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July 24, 1998 Halifax Herald

Halifax at 250: genocide nothing to celebrate

Last week, while driving past Halifax's Westin Hotel on Hollis Street, I happened to glance into Cornwallis park and saw workers removing the accumulated pigeon dung, mold, and other crap that Mother Nature had so judiciously covered the statue of Edward Cornwallis with. Hopefully, the municipality is not providing the funds for the undertaking. If this is the case, it escapes me why a civilized society would do such a thing.

In the 1740s, under his command, rebel Scots were subjected to genocidal treatment during their rebellion. Then, in 1749, he came to Nova Scotia and applied the murderous skills learned in Scotland here.

In October of 1749, with the intention of exterminating the Mi'kmaq, he issued a proclamation which set out bounties for their scalps. Further, on June 21, 1750 - apparently they weren't being exterminated fast enough - he issued another order upping the bounty considerably. During the three years the bounty was in effect, more than a few scalps of Acadians and those of citizens from other races were also processed for payment.

Considering the horror of the crime against humanity he authorized, any attempt to justify the cleanup of Cornwallis's likeness - by using the excuse that things need to be brought up to par to celebrate, in 1999, the 250th anniversary of the founding of Halifax - falls flat. Ethically, in view of his repugnant crimes, no more than a passing reference to his name should be included in the celebration. To do otherwise is offensive in the extreme to the Mi'kmaq and those from other races, in particular the Acadians, whose ancestors were also victimized by him.

When trying to understand the adulation given by normally compassionate and justice-seeking whites to such criminals as Cornwallis, I have on several occasions, without receiving a logical answer, publicly asked this question: What is it about the mentality of many whites that prevent them from seeing the horror which the Natives of the Americas were subjected to by the leaders of their ancestors? It doesn't seem to matter to these people what insidious means of mayhem Cornwallis, Amherst, Cortes, Boone, Jackson, etc., employed to rob Natives of their dignity, freedom, lives, etc. They idolize them.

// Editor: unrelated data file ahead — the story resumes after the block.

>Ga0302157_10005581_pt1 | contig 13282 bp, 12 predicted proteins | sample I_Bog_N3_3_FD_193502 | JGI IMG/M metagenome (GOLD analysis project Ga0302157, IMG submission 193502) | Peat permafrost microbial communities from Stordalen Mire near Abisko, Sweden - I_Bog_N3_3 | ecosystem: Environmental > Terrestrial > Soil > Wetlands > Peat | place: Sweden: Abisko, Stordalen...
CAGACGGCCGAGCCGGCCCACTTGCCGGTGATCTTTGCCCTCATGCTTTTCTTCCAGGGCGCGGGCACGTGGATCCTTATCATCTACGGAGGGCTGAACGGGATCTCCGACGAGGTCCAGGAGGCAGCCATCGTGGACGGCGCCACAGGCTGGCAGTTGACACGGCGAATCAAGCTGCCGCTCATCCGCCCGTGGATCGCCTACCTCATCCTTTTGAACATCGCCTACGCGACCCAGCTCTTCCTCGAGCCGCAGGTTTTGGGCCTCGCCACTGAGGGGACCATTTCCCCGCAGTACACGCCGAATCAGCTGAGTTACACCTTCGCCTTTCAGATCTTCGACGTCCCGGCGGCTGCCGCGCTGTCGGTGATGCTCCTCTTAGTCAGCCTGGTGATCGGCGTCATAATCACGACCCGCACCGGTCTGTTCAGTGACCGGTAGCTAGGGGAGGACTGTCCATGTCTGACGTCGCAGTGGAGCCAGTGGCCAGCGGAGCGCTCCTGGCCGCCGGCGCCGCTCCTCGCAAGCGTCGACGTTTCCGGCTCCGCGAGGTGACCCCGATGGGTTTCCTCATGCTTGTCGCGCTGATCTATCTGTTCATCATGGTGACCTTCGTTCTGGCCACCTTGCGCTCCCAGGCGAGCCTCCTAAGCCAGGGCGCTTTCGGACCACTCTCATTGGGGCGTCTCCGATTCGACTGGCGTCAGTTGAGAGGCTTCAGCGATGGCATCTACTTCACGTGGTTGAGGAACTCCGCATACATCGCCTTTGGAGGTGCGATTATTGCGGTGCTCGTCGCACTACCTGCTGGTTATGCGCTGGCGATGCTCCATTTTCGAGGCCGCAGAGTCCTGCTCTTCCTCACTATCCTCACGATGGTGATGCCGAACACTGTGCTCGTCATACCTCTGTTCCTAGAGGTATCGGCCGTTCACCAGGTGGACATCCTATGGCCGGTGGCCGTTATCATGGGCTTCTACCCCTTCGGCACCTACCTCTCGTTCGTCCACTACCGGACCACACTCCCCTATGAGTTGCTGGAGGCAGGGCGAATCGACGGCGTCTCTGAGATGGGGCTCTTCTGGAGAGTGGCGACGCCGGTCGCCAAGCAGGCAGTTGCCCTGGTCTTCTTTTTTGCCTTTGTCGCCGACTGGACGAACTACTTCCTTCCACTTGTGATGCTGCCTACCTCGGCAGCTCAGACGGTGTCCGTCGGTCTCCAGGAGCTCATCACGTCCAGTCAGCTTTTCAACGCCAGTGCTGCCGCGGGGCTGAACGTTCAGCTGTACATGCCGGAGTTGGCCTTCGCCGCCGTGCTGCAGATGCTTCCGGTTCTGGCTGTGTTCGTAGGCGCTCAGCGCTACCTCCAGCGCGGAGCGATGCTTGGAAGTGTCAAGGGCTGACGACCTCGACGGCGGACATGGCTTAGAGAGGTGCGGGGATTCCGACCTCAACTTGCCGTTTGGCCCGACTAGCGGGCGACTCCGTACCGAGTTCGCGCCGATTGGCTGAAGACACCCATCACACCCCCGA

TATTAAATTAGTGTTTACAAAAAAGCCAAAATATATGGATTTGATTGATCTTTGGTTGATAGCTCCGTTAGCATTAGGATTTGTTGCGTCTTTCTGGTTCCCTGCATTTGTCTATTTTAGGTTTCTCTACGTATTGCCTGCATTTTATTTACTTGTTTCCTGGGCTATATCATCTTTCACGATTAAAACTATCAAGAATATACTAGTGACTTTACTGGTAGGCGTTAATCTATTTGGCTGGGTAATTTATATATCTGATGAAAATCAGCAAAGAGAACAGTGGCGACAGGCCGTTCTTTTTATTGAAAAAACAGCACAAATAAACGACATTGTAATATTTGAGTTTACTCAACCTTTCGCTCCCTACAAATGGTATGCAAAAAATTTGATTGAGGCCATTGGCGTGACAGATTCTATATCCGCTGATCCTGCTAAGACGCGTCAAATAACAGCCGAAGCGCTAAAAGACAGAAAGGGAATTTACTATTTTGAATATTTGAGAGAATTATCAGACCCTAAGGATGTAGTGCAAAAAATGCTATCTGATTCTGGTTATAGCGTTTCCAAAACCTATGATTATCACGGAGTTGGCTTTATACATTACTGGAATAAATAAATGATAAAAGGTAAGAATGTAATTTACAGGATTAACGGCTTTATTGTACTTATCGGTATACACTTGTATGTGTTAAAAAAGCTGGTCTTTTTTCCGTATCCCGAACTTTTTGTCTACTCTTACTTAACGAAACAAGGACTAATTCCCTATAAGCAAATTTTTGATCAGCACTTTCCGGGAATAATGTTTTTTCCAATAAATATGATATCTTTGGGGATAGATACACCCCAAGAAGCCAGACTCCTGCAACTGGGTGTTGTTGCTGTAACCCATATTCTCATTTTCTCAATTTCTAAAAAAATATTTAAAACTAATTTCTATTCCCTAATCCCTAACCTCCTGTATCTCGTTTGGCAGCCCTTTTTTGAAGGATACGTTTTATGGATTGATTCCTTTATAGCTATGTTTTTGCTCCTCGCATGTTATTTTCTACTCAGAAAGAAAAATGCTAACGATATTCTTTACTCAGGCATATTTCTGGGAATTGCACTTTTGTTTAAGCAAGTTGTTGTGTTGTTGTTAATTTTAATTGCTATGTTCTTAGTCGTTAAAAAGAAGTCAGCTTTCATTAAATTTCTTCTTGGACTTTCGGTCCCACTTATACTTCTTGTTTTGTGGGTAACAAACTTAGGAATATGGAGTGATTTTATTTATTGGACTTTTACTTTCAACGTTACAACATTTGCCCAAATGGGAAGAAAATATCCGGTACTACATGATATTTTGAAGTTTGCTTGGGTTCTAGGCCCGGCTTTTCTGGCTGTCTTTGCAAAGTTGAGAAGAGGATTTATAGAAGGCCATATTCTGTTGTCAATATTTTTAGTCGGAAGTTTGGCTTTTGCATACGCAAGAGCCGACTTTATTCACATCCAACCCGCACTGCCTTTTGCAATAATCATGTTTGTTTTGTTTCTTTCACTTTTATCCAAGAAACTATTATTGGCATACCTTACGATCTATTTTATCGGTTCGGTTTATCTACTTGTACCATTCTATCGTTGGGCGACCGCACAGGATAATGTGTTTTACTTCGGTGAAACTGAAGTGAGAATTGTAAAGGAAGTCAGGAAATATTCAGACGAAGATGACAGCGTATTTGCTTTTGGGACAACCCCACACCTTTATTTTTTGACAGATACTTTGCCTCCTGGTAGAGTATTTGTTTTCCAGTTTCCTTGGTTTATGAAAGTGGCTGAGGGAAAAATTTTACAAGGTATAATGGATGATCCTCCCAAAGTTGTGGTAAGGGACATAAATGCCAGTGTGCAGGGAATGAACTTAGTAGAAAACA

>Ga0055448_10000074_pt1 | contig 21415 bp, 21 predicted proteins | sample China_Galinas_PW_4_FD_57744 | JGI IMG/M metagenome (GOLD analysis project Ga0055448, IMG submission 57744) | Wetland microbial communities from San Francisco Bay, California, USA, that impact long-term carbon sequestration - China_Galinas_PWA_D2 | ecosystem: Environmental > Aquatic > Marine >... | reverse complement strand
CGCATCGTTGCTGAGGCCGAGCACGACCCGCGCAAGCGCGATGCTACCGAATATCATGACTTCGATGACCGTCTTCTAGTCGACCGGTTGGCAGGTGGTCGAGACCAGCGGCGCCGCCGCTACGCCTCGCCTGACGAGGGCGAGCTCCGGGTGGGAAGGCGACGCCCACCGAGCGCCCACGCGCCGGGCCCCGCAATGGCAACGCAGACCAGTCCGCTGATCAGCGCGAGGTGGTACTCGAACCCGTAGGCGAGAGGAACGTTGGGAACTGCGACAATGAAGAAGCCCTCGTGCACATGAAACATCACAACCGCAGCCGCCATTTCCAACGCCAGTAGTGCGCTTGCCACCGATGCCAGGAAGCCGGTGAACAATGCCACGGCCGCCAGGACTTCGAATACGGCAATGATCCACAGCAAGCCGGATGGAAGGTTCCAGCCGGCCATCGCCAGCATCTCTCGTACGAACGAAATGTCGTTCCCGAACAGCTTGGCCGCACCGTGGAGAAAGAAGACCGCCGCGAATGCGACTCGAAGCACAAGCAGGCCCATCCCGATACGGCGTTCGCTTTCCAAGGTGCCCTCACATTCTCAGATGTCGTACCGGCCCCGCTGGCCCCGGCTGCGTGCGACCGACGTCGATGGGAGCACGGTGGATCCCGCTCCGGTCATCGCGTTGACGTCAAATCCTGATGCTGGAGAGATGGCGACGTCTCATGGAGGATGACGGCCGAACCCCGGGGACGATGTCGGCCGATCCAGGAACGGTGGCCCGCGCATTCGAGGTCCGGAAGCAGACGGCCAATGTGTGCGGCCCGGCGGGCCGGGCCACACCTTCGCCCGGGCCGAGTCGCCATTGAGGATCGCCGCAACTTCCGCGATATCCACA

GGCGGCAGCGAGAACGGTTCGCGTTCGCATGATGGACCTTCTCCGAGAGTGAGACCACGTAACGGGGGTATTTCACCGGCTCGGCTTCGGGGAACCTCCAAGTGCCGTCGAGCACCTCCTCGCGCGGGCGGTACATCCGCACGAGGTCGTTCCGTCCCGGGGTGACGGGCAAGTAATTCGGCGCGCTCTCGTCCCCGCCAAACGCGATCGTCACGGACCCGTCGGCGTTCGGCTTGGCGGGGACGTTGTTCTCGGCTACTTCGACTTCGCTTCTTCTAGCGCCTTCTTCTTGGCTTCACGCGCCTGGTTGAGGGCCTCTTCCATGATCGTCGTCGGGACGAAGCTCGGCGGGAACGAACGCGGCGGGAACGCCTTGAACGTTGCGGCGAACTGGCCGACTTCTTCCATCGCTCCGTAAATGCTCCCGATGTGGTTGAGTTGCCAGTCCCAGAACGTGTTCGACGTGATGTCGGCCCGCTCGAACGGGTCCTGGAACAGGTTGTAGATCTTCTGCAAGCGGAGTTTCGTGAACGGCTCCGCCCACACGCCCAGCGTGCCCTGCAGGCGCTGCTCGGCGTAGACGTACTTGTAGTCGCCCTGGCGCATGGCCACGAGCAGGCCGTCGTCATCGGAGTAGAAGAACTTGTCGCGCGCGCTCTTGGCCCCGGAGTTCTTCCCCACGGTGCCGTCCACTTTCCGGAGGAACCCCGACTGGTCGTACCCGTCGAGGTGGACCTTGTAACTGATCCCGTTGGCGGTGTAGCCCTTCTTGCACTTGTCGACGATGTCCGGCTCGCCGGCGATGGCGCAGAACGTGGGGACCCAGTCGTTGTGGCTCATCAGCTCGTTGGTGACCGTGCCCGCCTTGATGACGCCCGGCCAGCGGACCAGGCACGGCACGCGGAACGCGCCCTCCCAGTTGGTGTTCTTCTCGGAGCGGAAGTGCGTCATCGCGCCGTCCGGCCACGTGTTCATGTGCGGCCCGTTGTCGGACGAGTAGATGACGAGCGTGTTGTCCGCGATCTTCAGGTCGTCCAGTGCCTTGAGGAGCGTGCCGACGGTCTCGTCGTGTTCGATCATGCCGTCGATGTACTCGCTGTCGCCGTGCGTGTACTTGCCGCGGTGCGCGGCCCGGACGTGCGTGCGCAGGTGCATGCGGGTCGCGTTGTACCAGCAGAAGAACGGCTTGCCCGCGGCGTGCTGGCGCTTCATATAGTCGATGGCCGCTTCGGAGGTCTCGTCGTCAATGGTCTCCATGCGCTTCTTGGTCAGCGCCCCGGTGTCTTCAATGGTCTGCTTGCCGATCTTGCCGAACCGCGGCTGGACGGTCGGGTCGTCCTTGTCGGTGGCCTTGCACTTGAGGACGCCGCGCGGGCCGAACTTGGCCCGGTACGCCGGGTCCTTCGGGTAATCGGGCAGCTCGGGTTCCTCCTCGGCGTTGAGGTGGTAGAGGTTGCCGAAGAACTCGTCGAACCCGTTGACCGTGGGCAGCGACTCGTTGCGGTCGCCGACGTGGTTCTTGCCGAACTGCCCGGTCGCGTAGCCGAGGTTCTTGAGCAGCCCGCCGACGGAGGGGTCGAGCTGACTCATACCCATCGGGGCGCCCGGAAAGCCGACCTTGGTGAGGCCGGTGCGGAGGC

Is this absence of moral indignity among many whites towards the crimes of these barbarians explained by a probability that racial bias against people of colour is so ingrained in their mentality, that they cannot appreciate that to subject a people of colour to genocide is as much a hellish a crime against humanity as it is to commit such abhorrent crimes against whites? Itís interesting to note, even in the face of the strong evidence which supports a charge of genocide against Cornwallis, that not one prominent white has yet drummed up the moral courage to publicly condemn him for the horrible proclamation he begot!

I sometimes wonder what would have happened if Hitler had restricted his genocidal madness towards trying to exterminate peoples of colour, instead of whites. Would he have been so widely condemned? Make no mistake: what he did in trying the exterminate the Jewish Nation, and other whites deemed by him inferior, was a crime of unspeakable barbarity. But is the crime committed by Cornwallis, just because it was an attempt to exterminate a people of colour, any less repugnant than his?

If the municipality is responsibly for the clean-up of his statue, I want a tax refund. There is no justification for forcing a person whose ancestors were victimized by genocide to help pay for the upkeep of the likeness of the individual who was responsible for initiating the genocide.

Now to discuss what seems to be a sick joke. This headline appeared in these papers on June 25th: "Halifax plans bash of century." The story relates that a massive celebration is planned, which will be begin with the spectacle of seeing Mi'kmaqs greeting a tall ship carrying actors depicting Cornwallis and 100 British soldiers. Such involvement would leave the Mi'kmaq in the untenable position of participating in a charade which will polish the image of the man who authorized an attempt to exterminate them. Unthinkable!

The only way the Mi'kmaq Nation should ever agree to participate in such an undertaking should be with an iron-clad agreement that the full story will be acted out. This would include an re-enactment of the August 1749 meeting in Cape Breton where English officers informed the Mi'kmaq chiefs that the King of England was the rightful owner of Nova Scotia. This declaration caused the Mi'kmaq, in an attempt to stop a foreign takeover of their land, to resort to war.

Also they must re-enact the October 1, 1749, council meeting aboard HMS Beaufort, where Cornwallis and council approved the means to take inhuman retribution against the Miíkmaq for their declaration of war. It will be most interesting for the public to see how a group of so-called "civilized" men went about justifying placing bounties on the heads of Mi'kmaq men, women and children. God help us all if ever such barbarous crimes can ever be defended and justified by compassionate, intelligent, logical and sane human beings.

In response to those who suggest that I let Cornwallis rest: I will do so when it is acknowledged by society's majority that he is resting in a well-earned place in Hell!

Daniel N. Paul

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